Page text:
U of T Engineering is a leader in health care engineering. Together with doctors, medical researchers, policymakers and industry, we are helping people around the world live longer, healthier lives.
To enable future success in the evolving bioproducts industry, we developed specialized programs to teach students to translate their bioengineeiring research into successful startups.
- Brain-Machine Interfacing
- Cell Manufacturing
- Disease Modeling & Therapeutics
- Health-care Engineering
- Heart Research
- Next-generation Medical Devices
- Regenerative Medicine
- Synthetic Biology
Medicine by Design undertakes transformative research in regenerative medicine and cell therapy.
TBEP drives research at the interface of engineering and medicine. With a roster of multidisciplinary investigators, researchers develop strategies that will repair or regenerate heart muscle.
CHE is a leader in interdisciplinary research and education in healthcare engineering. Its research directly impacts healthcare organizations and partners in practice.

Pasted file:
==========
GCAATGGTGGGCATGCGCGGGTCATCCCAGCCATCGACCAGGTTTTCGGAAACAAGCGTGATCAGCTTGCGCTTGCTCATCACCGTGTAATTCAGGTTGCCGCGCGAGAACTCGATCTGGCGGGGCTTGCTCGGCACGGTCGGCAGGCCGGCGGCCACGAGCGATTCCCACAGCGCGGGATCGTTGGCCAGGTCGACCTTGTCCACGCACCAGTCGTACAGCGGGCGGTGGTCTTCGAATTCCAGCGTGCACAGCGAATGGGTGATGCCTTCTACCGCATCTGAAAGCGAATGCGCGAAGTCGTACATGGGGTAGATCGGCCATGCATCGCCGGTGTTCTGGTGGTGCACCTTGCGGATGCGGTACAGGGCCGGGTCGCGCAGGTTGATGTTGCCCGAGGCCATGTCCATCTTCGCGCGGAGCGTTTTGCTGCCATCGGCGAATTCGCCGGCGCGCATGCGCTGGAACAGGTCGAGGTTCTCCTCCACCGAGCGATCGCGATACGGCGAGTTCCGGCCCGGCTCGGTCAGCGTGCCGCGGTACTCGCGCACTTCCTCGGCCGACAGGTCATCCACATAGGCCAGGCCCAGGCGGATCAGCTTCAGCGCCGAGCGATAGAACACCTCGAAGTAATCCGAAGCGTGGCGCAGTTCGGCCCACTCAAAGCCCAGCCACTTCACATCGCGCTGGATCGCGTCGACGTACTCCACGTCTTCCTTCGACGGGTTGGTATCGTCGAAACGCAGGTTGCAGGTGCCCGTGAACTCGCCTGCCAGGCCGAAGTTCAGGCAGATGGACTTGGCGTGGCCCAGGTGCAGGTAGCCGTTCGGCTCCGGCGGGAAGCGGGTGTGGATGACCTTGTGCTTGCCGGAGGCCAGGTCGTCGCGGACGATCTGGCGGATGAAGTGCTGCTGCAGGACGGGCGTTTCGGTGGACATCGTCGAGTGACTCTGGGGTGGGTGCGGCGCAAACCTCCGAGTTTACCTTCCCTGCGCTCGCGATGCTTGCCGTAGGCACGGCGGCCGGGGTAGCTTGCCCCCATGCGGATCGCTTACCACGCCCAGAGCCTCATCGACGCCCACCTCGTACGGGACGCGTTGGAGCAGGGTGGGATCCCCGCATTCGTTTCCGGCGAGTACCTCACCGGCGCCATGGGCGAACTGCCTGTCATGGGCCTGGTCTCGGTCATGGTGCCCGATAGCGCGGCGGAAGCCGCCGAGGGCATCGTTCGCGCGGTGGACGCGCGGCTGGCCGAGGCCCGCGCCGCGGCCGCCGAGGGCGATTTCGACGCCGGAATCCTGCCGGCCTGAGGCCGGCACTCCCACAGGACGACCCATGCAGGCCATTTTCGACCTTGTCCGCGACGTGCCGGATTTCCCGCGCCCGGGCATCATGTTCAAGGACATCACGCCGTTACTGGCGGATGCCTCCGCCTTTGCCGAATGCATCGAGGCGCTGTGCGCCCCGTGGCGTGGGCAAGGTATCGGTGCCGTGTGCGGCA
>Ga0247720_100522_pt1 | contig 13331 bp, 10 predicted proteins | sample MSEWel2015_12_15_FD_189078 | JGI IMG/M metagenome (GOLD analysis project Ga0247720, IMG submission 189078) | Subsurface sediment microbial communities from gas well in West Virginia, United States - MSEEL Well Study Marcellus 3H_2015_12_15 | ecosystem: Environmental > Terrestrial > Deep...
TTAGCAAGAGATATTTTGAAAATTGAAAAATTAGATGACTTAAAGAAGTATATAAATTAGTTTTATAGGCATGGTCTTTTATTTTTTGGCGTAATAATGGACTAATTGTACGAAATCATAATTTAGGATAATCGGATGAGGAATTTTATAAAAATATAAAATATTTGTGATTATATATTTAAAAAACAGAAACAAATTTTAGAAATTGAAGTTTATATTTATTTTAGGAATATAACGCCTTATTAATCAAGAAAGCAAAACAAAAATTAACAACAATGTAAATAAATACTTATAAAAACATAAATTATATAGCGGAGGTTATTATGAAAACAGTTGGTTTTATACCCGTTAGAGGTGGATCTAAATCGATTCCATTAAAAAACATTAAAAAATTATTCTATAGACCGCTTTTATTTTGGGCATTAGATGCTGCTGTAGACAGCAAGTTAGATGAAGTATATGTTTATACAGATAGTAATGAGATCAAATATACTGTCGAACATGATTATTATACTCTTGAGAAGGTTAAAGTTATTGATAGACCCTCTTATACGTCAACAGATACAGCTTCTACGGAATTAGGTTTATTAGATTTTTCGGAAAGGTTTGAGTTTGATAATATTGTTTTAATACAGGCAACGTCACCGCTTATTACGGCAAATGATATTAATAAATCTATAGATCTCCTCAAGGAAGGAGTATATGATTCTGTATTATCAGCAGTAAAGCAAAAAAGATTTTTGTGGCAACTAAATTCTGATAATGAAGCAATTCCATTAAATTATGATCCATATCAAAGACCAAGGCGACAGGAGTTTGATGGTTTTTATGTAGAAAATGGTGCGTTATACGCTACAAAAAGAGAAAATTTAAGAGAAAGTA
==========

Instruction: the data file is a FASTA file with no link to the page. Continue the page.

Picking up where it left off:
SOCAAR is a world-class centre for environmental research committed to innovation in producing a broad, trans-disciplinary and actionable understanding of the origins, characteristics, environmental impact, and human health consequences of atmospheric aerosols.
Study Human Health at U of T Engineering
The Institute of Biomaterials & Biomedical Engineering (IBBME) — a multidisciplinary research community of engineering, medicine and dentistry investigators — offers research-based graduate programs at both the Master’s and Doctoral levels, as well as a Master of Health Science (MHSc) in Clinical Engineering and a Master of Engineering (MEng) that focuses on the design of biomedical devices. At the undergraduate level, engineering students can minor in Biomedical Engineering or Bioengineering, and Engineering Science students can major in Biomedical Systems Engineering.
U of T Engineering researchers have grown a small-scale model of a human left heart ventricle in the lab. The bioartificial tissue construct is made with living heart cells and beats strongly enough to pump fluid inside a bioreactor.
In the human heart, the left ventricle is the one that pumps freshly oxygenated blood into the aorta, and from there into the rest of the body. The new lab-grown model could offer researchers a new way to study a wide range of heart diseases and conditions, as well as to test out potential therapies.
“With our model, we can measure ejection volume — how much fluid gets pushed out each time the ventricle contracts — as well as the pressure of that fluid,” says Sargol Okhovatian (BME PhD candidate)